Now let’s look at one last set of statistics.
How did they do last season?
If you are interested in the most recent stats, here’s a quick look straight from the Ivy League Men’s Basketball website.
Yale and Harvard had the best conference success with a 10-4 record each. Princeton followed close behind with an 8-6 record. Brown, Penn, and Cornell had tied conference records of 7-7. Columbia and Dartmouth were the losingest teams with a 5-9 and 2-12 record respectively.
Notable Basketball Successes
Don’t let the above statistics get in the way of contacting Ivy League coaches for your basketball recruitment goals. These universities may not have the most consistent win record, but you can find stories of dramatic turn-arounds, incredible upsets, and heart-stopping plays throughout the Ivy League’s history.
Let’s take a look at three of the most notable.
Princeton and the 1998 season
By the 1998 season, Princeton was undeniably the Ivy League university with the most regular-season success. The Princeton Tigers finished the year with a 26-1 record beating some of the hottest teams like Texas and Wake forest, only losing to North Carolina.
Coach Bill Carmody had a lot to prove at the time, as he was building on the success of former coach Pete Carrill. He also wanted to make a mark after losing in the first round in the 1997 season.
So when the team earned a 5-seed, the highest for any Ivy League roster at the time, they had big hopes for success. They first faced off against UNLV and won with a strong 69-57 record.
The world was watching Princeton to see if their top notch scoring defense would push them further. But when the Tigers faced off against Michigan State in the next round, they wound up losing 63-56.
This also marked the last time, at the time of writing, that any Ivy League team received a single-digit seed.
Cornell and the 2010 season
Cornell had an amazing year in 2010 where they went 13-1 in conference play and won their third straight Ivy League Champion title. This earned them an automatic bid in the conference and a 12 seed in the NCAA tournament.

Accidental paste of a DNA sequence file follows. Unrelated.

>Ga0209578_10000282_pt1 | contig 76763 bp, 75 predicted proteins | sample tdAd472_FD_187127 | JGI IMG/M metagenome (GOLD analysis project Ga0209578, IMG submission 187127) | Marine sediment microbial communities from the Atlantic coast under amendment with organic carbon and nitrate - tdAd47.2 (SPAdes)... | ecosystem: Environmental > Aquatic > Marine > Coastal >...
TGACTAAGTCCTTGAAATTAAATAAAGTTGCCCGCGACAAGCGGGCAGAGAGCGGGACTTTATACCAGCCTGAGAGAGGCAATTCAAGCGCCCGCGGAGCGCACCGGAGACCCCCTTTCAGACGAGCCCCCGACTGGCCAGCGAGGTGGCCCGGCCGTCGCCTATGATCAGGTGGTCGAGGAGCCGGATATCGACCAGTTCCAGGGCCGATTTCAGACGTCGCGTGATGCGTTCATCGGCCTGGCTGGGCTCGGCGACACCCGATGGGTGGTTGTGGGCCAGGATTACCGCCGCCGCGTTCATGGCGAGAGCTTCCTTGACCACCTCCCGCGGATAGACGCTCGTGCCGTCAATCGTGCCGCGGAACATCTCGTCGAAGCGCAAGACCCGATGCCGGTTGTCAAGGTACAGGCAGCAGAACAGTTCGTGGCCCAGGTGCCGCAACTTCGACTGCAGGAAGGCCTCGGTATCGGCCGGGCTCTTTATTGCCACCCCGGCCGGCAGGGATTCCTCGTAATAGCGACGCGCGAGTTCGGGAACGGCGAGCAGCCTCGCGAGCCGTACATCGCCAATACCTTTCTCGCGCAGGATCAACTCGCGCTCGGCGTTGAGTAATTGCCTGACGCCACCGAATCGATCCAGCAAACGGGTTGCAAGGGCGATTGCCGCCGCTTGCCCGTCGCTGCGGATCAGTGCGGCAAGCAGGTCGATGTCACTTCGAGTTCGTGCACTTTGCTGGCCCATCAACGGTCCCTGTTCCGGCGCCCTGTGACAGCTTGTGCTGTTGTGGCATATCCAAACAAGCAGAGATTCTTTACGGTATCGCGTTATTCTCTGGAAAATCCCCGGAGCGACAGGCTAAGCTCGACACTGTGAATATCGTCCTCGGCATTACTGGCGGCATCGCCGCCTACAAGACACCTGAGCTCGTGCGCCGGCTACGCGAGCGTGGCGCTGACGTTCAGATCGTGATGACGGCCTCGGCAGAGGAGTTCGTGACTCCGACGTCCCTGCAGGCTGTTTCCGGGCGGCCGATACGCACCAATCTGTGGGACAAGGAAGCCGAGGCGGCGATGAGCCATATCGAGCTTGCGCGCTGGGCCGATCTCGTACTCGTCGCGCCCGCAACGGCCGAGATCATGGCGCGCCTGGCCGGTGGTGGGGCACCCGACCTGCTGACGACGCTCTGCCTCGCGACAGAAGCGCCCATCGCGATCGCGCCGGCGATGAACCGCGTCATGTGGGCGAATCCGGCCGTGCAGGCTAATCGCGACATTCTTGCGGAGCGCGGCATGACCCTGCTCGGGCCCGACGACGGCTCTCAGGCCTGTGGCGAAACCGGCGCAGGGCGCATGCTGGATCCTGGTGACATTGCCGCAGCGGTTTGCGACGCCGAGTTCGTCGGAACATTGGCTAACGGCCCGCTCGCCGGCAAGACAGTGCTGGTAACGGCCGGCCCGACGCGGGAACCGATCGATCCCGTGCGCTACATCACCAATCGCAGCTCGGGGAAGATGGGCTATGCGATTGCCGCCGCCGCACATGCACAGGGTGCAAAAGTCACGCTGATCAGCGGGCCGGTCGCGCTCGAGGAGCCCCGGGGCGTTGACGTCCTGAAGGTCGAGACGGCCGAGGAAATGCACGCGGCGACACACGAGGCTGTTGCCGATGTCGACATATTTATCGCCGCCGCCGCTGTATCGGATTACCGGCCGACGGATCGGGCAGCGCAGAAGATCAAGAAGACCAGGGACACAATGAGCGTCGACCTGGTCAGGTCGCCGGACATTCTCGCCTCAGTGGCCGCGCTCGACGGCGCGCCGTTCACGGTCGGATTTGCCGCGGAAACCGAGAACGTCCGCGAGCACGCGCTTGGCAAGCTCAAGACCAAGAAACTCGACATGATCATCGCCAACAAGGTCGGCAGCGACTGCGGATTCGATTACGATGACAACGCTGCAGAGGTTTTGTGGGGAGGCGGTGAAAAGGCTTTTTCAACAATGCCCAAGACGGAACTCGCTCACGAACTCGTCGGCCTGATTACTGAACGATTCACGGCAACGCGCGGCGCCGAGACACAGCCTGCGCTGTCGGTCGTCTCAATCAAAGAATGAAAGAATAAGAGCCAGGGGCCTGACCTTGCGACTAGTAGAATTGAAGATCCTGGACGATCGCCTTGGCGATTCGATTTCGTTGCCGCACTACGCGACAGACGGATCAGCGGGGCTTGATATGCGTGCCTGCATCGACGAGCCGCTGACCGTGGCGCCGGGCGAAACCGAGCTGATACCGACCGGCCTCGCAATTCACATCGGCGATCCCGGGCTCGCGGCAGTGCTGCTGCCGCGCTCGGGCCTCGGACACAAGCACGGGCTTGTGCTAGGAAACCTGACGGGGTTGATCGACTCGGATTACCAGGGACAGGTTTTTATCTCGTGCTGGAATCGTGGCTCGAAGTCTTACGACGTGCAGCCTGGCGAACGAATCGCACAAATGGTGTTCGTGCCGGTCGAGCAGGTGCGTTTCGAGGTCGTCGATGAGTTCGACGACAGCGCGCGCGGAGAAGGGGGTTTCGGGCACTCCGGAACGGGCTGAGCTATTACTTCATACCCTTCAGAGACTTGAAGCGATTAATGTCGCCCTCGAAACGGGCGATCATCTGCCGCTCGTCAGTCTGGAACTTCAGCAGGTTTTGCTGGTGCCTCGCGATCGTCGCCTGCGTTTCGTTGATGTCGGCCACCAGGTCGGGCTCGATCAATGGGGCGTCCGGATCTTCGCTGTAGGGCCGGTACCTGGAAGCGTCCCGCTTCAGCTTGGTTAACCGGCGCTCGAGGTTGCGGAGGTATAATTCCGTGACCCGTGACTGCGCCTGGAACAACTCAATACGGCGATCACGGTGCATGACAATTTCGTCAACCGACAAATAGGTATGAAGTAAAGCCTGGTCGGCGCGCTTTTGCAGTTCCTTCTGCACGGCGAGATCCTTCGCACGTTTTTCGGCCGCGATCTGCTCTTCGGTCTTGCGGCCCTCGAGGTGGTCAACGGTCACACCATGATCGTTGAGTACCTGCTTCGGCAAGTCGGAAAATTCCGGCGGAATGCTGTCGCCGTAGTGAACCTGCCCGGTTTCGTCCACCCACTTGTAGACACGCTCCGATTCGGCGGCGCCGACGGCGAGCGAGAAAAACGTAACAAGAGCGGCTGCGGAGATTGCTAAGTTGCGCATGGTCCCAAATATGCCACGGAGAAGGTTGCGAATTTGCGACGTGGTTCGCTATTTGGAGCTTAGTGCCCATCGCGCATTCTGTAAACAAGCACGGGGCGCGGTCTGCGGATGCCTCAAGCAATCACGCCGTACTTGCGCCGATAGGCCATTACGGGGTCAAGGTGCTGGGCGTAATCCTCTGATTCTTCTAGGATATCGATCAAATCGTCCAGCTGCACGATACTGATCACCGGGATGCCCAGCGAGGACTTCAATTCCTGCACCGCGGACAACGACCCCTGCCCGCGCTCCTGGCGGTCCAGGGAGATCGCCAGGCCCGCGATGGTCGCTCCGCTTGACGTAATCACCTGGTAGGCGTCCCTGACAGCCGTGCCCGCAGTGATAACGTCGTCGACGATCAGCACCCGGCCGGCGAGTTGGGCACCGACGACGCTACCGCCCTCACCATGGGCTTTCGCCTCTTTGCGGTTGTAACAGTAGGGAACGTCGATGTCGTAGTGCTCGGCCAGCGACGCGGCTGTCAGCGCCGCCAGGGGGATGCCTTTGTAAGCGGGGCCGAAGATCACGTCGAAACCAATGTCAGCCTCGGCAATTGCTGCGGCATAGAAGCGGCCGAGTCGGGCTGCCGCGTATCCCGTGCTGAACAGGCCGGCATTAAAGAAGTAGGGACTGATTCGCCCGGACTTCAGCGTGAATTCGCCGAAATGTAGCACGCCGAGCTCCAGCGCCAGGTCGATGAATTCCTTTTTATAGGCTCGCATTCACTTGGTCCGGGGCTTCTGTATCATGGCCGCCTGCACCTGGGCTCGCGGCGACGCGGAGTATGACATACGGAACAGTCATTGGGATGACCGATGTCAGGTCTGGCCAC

This marked the first time they seeded higher than a 14, and their chance to break their 0-5 slump in four NCAA tournament appearances.
Their first-round matchup against Temple ended in a win at 78-65. They then faced The Badgers, a team noted for their stellar defense that allowed only 56.9 points per game. Cornell came out on top with an 87-69 win.
The run ended against the Big Blue, as they lost 62-45 against coach John Calipari.
Harvard and the 2013 season
Since the NCAA tournament started in 1939, Harvard had just 20 winning seasons and two NCAA tournament appearances heading into the 2013 season. But caoch Tommy Amaker led Harvard into an 11-3 conference record that year earning them a 14-seed against 3-seed New Mexico.
This came after a 14-14 season in 2009, a 21-8 in 2010, a 23-7 season in 2011, and a 26-5 season in 2012 that saw their first NCAA tournament appearance since 1946.
When Harvard came back the next year in 2013 to face off against New Mexico, many suspected that they would lose in the first round just like the previous year. The Lobos had a 4-0 record against ranked teams at that point and won the MWC regular season with a 29-5 record.
Despite the odds being against them, Harvard held strong and took a 31-27 lead into halftime that led into a hard-fought 68-62 final score.
But stories like these are built on the hard work of coaches and players. So let’s take a moment to look at some of the Ivy League alumni who went on to find NBA success.
Who are some famous NBA Players from Ivy League Schools?
Geoff Petrie found basketball recruitment success when he attended Princeton from 1967-1970 and was considered a dominant college guard. He averaged 23.9 points per game and led Princeton to a 14-0 record that year.
Petrie’s achievements earned him a No. 8 draft in 1970 to the Portland Trail Blazers where he quickly made his mark. He won Rookie of hte Year in 1971 and averaged 24.8 points, 4.8 assists, and 3.4 rebounds per game. That same year he was named to the NBA All-Star team.
He went on to play six seasons for the Trail Blazers averaging 18.0 points per game before a knee injury forced him to retire in 1976.
His later career as a commentator, and senior vice president for the team earned him enough renown that his No. 45 jersey was retired.
Jeremy Lin had received no athletic scholarships during high school, so he opted for Harvard for his basketball recruitment goals. Harvard was a great opportunity to attend a prestigious university and still play basketball. From these humble origins he would then explode onto the scene in a big way.
Not only was he a three-time All-Conference player in the Ivy League, he was also the first American of Chinese or Taiwanese descent to play for the NBA. In fact, he was one of the few Asian Americans to play in the league.